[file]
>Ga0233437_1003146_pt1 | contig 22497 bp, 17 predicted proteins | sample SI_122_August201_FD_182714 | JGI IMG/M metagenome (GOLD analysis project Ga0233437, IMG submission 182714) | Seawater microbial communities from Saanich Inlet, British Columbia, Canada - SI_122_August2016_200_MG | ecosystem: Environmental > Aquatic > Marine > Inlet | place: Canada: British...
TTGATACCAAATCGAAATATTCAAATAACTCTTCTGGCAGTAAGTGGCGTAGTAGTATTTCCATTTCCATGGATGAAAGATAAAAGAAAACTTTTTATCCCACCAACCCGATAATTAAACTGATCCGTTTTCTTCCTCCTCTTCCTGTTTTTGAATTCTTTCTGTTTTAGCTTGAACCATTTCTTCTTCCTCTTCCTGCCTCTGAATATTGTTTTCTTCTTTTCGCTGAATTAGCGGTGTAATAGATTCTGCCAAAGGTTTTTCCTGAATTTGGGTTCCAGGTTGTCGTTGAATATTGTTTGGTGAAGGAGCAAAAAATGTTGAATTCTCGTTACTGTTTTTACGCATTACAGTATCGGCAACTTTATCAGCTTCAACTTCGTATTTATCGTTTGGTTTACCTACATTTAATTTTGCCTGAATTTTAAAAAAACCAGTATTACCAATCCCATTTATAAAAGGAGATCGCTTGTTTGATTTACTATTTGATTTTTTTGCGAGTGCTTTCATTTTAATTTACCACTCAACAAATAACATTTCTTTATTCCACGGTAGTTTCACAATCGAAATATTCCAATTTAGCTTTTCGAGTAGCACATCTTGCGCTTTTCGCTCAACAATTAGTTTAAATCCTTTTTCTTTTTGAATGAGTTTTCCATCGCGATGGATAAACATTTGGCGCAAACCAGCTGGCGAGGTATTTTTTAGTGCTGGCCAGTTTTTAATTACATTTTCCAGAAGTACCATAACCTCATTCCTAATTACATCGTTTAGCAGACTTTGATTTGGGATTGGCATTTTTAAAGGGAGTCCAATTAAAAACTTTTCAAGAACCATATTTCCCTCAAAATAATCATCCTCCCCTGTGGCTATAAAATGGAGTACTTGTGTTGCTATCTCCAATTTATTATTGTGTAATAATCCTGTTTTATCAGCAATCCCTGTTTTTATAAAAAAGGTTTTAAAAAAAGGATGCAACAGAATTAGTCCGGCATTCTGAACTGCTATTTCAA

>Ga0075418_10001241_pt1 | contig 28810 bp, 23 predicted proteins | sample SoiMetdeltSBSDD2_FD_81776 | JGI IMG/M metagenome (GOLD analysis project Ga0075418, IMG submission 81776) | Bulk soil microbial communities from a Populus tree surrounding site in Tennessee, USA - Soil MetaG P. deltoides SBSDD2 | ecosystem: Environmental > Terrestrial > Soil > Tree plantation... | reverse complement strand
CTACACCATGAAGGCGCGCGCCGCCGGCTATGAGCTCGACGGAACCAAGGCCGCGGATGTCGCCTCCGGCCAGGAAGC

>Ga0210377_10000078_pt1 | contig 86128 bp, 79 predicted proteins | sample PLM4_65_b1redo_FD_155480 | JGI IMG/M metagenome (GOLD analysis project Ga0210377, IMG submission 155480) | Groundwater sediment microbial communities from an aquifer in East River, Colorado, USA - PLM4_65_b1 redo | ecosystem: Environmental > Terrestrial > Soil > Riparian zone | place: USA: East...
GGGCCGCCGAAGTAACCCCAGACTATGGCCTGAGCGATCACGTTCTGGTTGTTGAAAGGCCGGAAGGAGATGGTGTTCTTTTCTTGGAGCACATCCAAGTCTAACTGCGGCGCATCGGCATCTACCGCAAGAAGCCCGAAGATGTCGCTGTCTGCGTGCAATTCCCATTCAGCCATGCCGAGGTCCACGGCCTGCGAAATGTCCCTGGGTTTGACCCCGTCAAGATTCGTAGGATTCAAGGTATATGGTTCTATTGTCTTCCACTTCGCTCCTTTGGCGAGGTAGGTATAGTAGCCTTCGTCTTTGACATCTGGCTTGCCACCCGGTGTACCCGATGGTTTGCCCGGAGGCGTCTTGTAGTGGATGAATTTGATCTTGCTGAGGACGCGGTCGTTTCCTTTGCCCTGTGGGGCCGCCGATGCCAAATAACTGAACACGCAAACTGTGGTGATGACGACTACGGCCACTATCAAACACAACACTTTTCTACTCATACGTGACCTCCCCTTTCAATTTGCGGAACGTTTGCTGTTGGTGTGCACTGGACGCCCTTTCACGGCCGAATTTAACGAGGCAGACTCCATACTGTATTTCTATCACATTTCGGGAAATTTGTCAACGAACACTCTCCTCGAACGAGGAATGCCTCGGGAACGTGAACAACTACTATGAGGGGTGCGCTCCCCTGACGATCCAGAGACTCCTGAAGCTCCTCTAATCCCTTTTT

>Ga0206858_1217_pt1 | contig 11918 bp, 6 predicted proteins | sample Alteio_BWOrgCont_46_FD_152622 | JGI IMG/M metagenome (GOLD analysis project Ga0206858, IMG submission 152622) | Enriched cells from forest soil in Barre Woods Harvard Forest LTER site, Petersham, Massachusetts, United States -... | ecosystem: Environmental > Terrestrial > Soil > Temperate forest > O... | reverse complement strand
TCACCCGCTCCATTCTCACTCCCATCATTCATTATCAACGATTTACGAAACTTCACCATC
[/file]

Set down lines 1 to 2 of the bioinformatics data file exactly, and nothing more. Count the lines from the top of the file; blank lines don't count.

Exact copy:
>Ga0233437_1003146_pt1 | contig 22497 bp, 17 predicted proteins | sample SI_122_August201_FD_182714 | JGI IMG/M metagenome (GOLD analysis project Ga0233437, IMG submission 182714) | Seawater microbial communities from Saanich Inlet, British Columbia, Canada - SI_122_August2016_200_MG | ecosystem: Environmental > Aquatic > Marine > Inlet | place: Canada: British...
TTGATACCAAATCGAAATATTCAAATAACTCTTCTGGCAGTAAGTGGCGTAGTAGTATTTCCATTTCCATGGATGAAAGATAAAAGAAAACTTTTTATCCCACCAACCCGATAATTAAACTGATCCGTTTTCTTCCTCCTCTTCCTGTTTTTGAATTCTTTCTGTTTTAGCTTGAACCATTTCTTCTTCCTCTTCCTGCCTCTGAATATTGTTTTCTTCTTTTCGCTGAATTAGCGGTGTAATAGATTCTGCCAAAGGTTTTTCCTGAATTTGGGTTCCAGGTTGTCGTTGAATATTGTTTGGTGAAGGAGCAAAAAATGTTGAATTCTCGTTACTGTTTTTACGCATTACAGTATCGGCAACTTTATCAGCTTCAACTTCGTATTTATCGTTTGGTTTACCTACATTTAATTTTGCCTGAATTTTAAAAAAACCAGTATTACCAATCCCATTTATAAAAGGAGATCGCTTGTTTGATTTACTATTTGATTTTTTTGCGAGTGCTTTCATTTTAATTTACCACTCAACAAATAACATTTCTTTATTCCACGGTAGTTTCACAATCGAAATATTCCAATTTAGCTTTTCGAGTAGCACATCTTGCGCTTTTCGCTCAACAATTAGTTTAAATCCTTTTTCTTTTTGAATGAGTTTTCCATCGCGATGGATAAACATTTGGCGCAAACCAGCTGGCGAGGTATTTTTTAGTGCTGGCCAGTTTTTAATTACATTTTCCAGAAGTACCATAACCTCATTCCTAATTACATCGTTTAGCAGACTTTGATTTGGGATTGGCATTTTTAAAGGGAGTCCAATTAAAAACTTTTCAAGAACCATATTTCCCTCAAAATAATCATCCTCCCCTGTGGCTATAAAATGGAGTACTTGTGTTGCTATCTCCAATTTATTATTGTGTAATAATCCTGTTTTATCAGCAATCCCTGTTTTTATAAAAAAGGTTTTAAAAAAAGGATGCAACAGAATTAGTCCGGCATTCTGAACTGCTATTTCAA